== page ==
The high water on area rivers is getting a little old, isn’t it? As we reached the summer solstice last week, a big question was how much more high water will we get once get warm weather starts melting the high mountain snowpack.
Another question is how fish are doing during the sustained high water.
According to an extensive report recently posted to the Montana Fish, Wildlife & Parks website, the fish are doing just fine, thank you. FWP’s Fisheries Bureau chief, Bruce Rich notes, “Fish are well adapted to survive flooding, though they can sometimes be stranded when high water recedes, depending on where they took refuge.”
Mark Lere, a Future Fisheries program coordinator adds, “In high water like we’re seeing this year, fish generally move to the margins of the river for refuge—to backwater areas, or warmer, less turbid side channels or tributaries.” As rivers go over their banks, some fish may move out into the floodplain, and then return to the backwaters and side channels when waters finally recede.
The high waters also give rivers and stream a good cleaning, leaving clean gravels for future fish spawning periods. As waters recede, and we have to have confidence that they will, someday, go down, some fish may get stranded in some backwater channels, though overall, the high waters will benefit fish in the long run.
The prairie streams of eastern Montana have also been having high waters and there are interesting things happening, especially with an endangered fish, the pallid sturgeon.
Biologists have been tracking radio-tagged pallid sturgeon and have found several sturgeon have moved up from the Fort Peck Reservoir and up the Milk River, including one male pallid sturgeon that has traveled upstream 36 river miles, the farthest they have documented the species. They have also located a mature female pallid sturgeon in the Milk River, which means there’s a possibility of the fish spawning in the Milk River, something that hasn’t happened for many years.
2010 was another high water year and FWP documented the best production of paddlefish in the Milk River and shovelnose sturgeon in the Missouri River in the last 11 years.
The high waters will have other effects, including some that we may not appreciate. A week ago we made trips to Missoula and to Miles City, and on the Clark Fork River, plus crossing the three forks of the Missouri, along with the Yellowstone, Bighorn and Tongue Rivers, we could see floodwaters spread out across riparian areas. When the waters eventually recede there will be pools of stagnant water virtually everywhere along the floodplains, and pools of stagnant water combined with warm summer temperatures translate to mosquitoes. There will be so many mosquitoes in the flooded areas we’ll have to come up with new terminology to describe the record swarms of those bugs we love to hate.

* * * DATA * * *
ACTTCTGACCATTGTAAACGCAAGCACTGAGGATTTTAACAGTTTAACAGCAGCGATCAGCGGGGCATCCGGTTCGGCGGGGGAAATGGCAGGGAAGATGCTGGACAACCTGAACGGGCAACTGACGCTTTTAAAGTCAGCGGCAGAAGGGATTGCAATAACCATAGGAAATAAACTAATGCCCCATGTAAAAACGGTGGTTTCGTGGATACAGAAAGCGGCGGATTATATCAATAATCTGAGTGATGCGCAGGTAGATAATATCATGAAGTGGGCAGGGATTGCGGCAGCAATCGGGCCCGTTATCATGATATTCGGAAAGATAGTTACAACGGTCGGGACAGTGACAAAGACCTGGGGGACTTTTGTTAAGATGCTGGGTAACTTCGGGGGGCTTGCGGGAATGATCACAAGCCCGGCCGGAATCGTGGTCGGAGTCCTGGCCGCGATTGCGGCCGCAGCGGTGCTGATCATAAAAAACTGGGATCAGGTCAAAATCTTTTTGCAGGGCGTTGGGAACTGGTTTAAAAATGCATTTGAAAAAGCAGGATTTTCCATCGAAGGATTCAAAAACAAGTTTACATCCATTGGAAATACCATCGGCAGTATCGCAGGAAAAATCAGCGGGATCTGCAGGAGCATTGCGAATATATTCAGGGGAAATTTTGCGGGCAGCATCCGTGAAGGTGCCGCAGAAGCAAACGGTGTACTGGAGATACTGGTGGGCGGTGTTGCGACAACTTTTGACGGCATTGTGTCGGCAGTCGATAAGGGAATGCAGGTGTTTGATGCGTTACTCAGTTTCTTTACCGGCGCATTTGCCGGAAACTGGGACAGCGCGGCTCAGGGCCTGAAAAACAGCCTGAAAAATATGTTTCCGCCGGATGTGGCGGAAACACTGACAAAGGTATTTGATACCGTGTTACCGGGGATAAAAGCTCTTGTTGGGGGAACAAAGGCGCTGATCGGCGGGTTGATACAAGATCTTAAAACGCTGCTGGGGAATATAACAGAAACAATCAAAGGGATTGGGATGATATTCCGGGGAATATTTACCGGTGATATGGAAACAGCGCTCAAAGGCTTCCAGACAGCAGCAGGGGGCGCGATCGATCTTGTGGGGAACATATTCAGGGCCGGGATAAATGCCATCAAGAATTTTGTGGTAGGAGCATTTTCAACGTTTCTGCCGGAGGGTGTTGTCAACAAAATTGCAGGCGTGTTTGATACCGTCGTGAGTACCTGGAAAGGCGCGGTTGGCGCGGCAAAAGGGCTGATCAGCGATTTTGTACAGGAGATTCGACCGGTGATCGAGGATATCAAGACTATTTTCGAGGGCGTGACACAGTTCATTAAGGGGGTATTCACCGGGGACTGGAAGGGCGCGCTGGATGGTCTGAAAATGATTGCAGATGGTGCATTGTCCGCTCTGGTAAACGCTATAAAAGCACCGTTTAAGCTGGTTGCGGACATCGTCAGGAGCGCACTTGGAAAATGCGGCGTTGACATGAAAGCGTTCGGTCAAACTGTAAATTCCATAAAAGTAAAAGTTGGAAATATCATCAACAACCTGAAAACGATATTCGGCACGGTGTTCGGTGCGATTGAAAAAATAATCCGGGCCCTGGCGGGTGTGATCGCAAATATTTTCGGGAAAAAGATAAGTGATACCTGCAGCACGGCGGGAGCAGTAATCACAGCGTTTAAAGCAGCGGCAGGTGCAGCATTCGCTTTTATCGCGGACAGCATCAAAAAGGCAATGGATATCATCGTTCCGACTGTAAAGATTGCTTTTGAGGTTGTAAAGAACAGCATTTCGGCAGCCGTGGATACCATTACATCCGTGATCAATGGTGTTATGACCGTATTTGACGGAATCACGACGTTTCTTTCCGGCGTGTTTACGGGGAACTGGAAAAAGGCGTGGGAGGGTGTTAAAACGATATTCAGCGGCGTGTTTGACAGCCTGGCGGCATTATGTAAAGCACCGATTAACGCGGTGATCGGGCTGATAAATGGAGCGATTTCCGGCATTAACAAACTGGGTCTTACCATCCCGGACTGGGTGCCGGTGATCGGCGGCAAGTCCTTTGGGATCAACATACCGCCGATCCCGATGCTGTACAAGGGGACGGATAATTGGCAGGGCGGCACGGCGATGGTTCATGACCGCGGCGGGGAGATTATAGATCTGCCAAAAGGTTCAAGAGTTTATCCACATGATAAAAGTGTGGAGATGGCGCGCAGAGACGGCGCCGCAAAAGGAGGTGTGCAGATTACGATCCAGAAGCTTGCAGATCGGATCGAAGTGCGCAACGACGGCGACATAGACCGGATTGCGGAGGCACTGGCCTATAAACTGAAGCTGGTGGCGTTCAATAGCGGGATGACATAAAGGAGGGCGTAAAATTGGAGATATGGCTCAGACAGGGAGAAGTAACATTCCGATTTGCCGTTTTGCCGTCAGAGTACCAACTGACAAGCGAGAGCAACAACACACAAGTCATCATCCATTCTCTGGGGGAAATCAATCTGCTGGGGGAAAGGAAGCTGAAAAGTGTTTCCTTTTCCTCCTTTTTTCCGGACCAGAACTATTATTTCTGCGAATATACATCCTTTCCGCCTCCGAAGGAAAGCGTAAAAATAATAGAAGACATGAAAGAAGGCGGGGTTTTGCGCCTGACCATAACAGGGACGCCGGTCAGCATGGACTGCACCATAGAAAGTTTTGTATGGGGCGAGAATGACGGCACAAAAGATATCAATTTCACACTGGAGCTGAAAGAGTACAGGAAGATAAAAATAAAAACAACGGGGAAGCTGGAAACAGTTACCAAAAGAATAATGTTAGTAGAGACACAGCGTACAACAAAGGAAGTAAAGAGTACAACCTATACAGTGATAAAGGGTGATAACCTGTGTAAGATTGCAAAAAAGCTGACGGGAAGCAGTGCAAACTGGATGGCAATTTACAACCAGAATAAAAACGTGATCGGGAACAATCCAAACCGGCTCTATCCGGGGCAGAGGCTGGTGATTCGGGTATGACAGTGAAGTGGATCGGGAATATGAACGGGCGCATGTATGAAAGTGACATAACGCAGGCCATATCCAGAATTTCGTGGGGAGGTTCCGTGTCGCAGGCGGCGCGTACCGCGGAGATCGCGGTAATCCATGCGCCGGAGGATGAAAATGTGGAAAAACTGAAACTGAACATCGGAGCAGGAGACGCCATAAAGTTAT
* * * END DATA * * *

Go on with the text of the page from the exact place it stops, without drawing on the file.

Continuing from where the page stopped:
We might also note that the prairie pothole areas of northern Montana and North Dakota are likely to have fantastic waterfowl production this summer. We’re going to have a lot of ducks this fall. Those ducks, incidentally, will eat a lot of mosquito larvae, so go ducks!
We’re also closely following the flood in Minot, North Dakota, where our son, Kevin, and his family live.
I reported earlier on heavy rains and flooding when we were there during the Memorial Day weekend. At that time, the floodwaters on the Souris (Mouse) River crested at levels just below the flood of 1969. Levees held and residents began to breathe a little easier, even though they expected rural areas to stay under water into July.
On June 19, there were torrential rainstorms in southern Saskatchewan and suddenly new flood projections came out. In 1969 the river reached a level of 1554.5 feet above sea level. The record flood level happened in 1881 when the river reached 1558 feet. Hydrologists predicted a new record flood level of 1563 feet.
Kevin’s home is on high ground, thankfully. Nevertheless, we can’t avoid worrying about the 10,000 people who left their homes when water went over the dikes last Wednesday.